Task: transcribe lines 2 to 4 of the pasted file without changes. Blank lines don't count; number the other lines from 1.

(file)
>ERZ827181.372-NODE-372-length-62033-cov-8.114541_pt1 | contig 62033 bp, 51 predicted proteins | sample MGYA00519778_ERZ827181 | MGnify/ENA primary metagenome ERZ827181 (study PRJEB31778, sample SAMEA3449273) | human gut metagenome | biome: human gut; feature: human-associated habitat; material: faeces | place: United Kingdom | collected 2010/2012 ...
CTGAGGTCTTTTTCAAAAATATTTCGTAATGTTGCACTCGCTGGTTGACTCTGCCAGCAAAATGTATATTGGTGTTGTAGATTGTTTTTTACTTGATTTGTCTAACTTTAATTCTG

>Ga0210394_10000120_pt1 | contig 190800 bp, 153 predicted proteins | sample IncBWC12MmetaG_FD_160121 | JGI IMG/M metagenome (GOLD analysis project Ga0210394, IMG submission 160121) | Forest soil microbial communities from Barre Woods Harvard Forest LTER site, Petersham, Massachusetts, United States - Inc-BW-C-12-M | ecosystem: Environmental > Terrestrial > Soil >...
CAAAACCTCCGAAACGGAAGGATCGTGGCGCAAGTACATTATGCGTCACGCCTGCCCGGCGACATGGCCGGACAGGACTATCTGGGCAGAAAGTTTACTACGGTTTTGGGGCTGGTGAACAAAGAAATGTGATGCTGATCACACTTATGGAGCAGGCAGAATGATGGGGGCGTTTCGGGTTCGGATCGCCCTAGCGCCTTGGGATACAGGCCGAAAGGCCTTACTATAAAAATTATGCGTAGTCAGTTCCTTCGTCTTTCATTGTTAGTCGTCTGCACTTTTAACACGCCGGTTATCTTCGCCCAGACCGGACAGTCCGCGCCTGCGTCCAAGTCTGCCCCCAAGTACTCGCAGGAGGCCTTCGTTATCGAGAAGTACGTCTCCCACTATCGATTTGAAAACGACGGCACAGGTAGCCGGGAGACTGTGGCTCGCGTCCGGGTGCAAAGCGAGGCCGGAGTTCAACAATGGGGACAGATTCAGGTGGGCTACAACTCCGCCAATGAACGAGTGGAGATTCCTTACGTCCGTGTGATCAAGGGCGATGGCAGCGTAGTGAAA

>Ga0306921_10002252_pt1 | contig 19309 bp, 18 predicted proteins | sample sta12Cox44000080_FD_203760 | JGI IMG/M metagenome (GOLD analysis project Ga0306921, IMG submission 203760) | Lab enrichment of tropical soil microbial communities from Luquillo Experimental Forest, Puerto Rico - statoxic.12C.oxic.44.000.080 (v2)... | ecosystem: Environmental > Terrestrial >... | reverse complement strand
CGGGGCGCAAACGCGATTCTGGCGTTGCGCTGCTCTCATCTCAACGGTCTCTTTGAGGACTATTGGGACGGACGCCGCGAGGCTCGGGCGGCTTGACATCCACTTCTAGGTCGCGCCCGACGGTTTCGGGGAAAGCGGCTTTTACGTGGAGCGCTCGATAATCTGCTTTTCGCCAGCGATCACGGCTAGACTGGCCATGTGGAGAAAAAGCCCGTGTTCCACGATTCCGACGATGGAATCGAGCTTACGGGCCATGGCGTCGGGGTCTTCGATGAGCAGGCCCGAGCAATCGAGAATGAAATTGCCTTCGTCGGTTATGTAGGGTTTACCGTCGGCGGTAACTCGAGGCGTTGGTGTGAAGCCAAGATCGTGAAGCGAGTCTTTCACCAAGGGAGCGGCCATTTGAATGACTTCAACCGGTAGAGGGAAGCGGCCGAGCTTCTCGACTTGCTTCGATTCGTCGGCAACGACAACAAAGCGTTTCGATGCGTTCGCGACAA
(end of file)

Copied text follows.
CTGAGGTCTTTTTCAAAAATATTTCGTAATGTTGCACTCGCTGGTTGACTCTGCCAGCAAAATGTATATTGGTGTTGTAGATTGTTTTTTACTTGATTTGTCTAACTTTAATTCTG

>Ga0210394_10000120_pt1 | contig 190800 bp, 153 predicted proteins | sample IncBWC12MmetaG_FD_160121 | JGI IMG/M metagenome (GOLD analysis project Ga0210394, IMG submission 160121) | Forest soil microbial communities from Barre Woods Harvard Forest LTER site, Petersham, Massachusetts, United States - Inc-BW-C-12-M | ecosystem: Environmental > Terrestrial > Soil >...
CAAAACCTCCGAAACGGAAGGATCGTGGCGCAAGTACATTATGCGTCACGCCTGCCCGGCGACATGGCCGGACAGGACTATCTGGGCAGAAAGTTTACTACGGTTTTGGGGCTGGTGAACAAAGAAATGTGATGCTGATCACACTTATGGAGCAGGCAGAATGATGGGGGCGTTTCGGGTTCGGATCGCCCTAGCGCCTTGGGATACAGGCCGAAAGGCCTTACTATAAAAATTATGCGTAGTCAGTTCCTTCGTCTTTCATTGTTAGTCGTCTGCACTTTTAACACGCCGGTTATCTTCGCCCAGACCGGACAGTCCGCGCCTGCGTCCAAGTCTGCCCCCAAGTACTCGCAGGAGGCCTTCGTTATCGAGAAGTACGTCTCCCACTATCGATTTGAAAACGACGGCACAGGTAGCCGGGAGACTGTGGCTCGCGTCCGGGTGCAAAGCGAGGCCGGAGTTCAACAATGGGGACAGATTCAGGTGGGCTACAACTCCGCCAATGAACGAGTGGAGATTCCTTACGTCCGTGTGATCAAGGGCGATGGCAGCGTAGTGAAA